Just because you are self-employed does not mean you cannot qualify for a mortgage. Many investors believe that being self-employed eliminates them from many loan programs. The real issue, however, is not the employment, but the income. If you are self-employed, you can take advantage of write offs, depreciation and other deductions that let your accountant reduce your taxable income as much as possible. This is good around tax time, but if you are looking for a loan, lenders will look at your debt-to-income ratio as one of the main criteria for loan approval. Getting a loan when you are self-employed is difficult, but far from impossible.
It’s not what you make, it’s what you keep. That is the mindset that lenders have when underwriting loans. You may think that loan approval wouldn’t be an issue if you have a large amount of gross income, but lenders look at the bottom line numbers of the net profit and loss and the adjusted gross income. They want to see that you have this established income for at least twenty four months. You may have had a great 2012, but unless you can back it up with 2013 numbers, most lenders will not approve your loan.
Lenders have also gotten wise in approving loans with just the lease on the subject property. On average, 75% of the rental income can be used for income purposes, but only if that income is documented. For any lease under one year, they will go off the rent schedule on the appraisal or the current lease with cancelled checks. If you are looking to use rental income on a property you are not claiming on your tax returns, the lender will not use that even if you have the lease and cancelled checks.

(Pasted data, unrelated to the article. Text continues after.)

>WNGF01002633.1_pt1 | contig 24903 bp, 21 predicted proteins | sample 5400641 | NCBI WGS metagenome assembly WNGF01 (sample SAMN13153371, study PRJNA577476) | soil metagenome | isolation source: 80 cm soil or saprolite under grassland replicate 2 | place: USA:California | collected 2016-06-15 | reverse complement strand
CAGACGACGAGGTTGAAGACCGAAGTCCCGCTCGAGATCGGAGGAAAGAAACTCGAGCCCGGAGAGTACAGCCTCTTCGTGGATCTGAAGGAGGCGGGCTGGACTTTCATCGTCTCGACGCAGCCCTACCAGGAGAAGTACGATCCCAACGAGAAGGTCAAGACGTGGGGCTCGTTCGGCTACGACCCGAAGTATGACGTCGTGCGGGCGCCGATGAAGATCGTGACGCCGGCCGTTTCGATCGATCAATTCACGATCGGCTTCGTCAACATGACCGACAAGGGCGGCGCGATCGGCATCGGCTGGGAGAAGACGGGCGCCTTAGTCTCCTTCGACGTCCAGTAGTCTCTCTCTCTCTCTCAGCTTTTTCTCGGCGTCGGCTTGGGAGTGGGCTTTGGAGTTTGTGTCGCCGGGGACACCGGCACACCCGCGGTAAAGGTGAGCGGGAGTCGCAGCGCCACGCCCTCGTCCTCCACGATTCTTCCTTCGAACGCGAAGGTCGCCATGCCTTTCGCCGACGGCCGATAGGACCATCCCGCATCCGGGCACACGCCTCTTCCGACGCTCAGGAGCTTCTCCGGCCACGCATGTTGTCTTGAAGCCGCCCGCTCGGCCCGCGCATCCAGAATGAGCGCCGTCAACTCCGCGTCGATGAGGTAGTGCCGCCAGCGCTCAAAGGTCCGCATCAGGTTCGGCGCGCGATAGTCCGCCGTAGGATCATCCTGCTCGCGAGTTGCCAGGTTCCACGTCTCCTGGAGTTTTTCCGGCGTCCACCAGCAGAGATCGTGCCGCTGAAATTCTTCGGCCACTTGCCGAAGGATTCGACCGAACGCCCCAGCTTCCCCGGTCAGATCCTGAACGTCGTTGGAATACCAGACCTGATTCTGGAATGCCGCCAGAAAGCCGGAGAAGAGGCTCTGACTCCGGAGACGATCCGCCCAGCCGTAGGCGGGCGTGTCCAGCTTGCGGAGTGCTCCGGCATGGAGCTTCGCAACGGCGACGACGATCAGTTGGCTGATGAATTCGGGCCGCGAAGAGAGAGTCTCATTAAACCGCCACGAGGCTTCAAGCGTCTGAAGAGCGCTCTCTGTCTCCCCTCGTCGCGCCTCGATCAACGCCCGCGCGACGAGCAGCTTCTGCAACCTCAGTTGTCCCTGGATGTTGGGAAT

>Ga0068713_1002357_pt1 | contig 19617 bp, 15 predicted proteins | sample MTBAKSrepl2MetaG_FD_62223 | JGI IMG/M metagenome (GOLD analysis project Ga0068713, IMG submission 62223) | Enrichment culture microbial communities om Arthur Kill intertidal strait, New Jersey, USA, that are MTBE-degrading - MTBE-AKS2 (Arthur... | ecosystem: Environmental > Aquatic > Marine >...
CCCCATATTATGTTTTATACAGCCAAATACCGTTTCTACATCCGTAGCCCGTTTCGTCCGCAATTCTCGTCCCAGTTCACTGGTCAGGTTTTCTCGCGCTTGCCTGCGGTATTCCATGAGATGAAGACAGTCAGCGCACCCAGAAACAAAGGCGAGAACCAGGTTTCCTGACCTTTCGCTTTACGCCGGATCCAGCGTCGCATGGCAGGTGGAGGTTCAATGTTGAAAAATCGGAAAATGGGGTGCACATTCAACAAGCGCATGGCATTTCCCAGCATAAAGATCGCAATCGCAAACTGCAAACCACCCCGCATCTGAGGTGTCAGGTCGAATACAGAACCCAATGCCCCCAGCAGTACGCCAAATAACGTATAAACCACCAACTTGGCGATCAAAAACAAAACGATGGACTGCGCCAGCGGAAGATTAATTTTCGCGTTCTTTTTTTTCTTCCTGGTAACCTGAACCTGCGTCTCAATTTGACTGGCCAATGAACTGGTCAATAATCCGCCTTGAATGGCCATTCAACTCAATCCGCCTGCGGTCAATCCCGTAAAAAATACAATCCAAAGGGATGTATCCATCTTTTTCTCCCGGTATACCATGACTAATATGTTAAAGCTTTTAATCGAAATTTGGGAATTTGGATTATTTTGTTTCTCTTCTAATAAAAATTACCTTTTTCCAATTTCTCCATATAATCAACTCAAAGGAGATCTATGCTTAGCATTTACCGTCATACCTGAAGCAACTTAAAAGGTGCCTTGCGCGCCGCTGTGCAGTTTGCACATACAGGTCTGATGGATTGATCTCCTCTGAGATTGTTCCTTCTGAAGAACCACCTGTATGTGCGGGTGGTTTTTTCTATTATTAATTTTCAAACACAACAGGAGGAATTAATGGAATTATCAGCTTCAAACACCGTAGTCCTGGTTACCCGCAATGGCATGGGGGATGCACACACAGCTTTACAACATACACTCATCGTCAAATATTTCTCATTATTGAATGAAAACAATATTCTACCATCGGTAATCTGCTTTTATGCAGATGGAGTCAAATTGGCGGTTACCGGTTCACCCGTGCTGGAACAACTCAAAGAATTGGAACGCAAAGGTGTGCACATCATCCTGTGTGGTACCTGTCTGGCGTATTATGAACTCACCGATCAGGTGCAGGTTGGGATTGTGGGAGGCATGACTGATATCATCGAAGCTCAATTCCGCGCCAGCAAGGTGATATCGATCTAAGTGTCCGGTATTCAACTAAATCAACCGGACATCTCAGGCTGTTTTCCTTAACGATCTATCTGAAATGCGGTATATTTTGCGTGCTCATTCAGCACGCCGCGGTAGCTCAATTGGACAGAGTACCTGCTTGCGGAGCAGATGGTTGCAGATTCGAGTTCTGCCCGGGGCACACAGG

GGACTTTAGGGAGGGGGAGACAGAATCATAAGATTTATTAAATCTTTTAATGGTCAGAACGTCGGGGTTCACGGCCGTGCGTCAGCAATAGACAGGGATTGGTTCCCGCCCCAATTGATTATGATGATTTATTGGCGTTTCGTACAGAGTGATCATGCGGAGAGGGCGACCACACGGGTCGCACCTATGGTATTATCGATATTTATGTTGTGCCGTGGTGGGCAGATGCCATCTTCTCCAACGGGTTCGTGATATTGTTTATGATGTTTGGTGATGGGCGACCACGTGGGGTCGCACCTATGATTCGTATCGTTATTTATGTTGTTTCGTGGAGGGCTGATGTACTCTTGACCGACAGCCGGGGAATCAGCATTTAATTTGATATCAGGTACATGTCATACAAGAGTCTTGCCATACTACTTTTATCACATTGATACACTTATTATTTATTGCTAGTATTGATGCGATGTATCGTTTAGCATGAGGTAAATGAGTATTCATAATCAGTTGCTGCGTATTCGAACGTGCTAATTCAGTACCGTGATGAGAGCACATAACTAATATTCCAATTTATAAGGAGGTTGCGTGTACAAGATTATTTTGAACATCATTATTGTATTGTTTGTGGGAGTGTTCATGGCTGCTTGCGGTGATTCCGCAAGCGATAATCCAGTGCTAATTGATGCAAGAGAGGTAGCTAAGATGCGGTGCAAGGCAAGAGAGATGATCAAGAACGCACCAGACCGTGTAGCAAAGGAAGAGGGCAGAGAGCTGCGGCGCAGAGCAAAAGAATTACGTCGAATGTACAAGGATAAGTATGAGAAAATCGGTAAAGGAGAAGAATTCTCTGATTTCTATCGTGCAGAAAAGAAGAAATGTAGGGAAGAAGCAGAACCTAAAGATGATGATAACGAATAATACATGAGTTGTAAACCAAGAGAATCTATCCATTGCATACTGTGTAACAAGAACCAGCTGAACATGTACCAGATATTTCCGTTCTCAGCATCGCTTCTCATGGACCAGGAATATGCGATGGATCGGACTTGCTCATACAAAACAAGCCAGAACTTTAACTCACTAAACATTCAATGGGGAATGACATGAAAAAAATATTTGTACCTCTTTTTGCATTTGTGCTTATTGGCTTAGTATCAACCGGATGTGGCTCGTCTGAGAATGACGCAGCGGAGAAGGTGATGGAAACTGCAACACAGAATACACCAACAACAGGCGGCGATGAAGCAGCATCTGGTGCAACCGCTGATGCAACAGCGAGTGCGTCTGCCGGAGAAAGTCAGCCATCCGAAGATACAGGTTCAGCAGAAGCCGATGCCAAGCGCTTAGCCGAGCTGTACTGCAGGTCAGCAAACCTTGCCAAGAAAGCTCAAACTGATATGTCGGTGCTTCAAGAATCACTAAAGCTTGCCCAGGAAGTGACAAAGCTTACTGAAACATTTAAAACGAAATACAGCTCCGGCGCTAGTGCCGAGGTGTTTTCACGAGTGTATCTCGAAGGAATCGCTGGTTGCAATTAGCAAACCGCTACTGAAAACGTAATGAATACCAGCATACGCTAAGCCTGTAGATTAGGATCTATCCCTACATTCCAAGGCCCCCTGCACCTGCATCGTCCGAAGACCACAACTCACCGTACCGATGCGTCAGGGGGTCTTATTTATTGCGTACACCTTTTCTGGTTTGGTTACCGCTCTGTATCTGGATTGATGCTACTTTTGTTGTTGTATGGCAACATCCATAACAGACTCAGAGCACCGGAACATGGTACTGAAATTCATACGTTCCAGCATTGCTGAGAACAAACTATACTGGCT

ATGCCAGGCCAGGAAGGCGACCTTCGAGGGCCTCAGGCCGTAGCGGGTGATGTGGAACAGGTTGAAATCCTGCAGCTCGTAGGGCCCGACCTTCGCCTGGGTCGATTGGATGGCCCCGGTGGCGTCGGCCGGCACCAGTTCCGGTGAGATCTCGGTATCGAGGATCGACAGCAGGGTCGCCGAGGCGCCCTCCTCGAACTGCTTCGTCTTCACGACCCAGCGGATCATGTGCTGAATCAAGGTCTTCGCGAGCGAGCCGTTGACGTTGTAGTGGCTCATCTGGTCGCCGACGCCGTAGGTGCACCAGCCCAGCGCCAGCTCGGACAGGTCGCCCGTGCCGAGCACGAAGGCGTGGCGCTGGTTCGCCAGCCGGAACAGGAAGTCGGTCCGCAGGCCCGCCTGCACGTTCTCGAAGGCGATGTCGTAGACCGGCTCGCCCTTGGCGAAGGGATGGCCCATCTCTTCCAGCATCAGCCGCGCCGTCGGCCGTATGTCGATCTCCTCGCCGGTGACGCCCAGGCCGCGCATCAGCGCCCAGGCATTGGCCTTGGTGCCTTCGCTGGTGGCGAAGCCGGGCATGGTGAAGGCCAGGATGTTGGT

The starting credit score point for most investor programs is 700, with many at 720. A 720 score is considered excellent with no “lates” in the last twelve months. Even if you do show ample income and have money to put down, you must follow through with the other piece of the approval puzzle and maintain your credit score. If you are actively looking for lender financing, you need to monitor your score and make sure there is nothing on your credit report that would lower your score. You may make plenty of money and have cash to put down, but if you do not have a high enough score, lender financing will be out of the question.
The minimum down payment for investment loans varies anywhere from 10-30%, depending on the number of units and lender. It is important that this money is seasoned in an existing account for at least 60 days and with some lenders 90 days. Any large deposits must be verified and accounted for. If there is not a paper trail for the underwriter, they may have a tough time allowing the deposit to be used.
Getting a loan as a self-employed borrower requires more time and an increased amount of paperwork. Once you get past that, the income is usually the biggest hurdle. If the income is there, a self-employed borrower purchase is much the same as most other purchase. Keep an eye on your credit score and make sure you put any down payment money in an account as quickly as possible. Buying a loan as an investor is difficult, but it certainly can be done.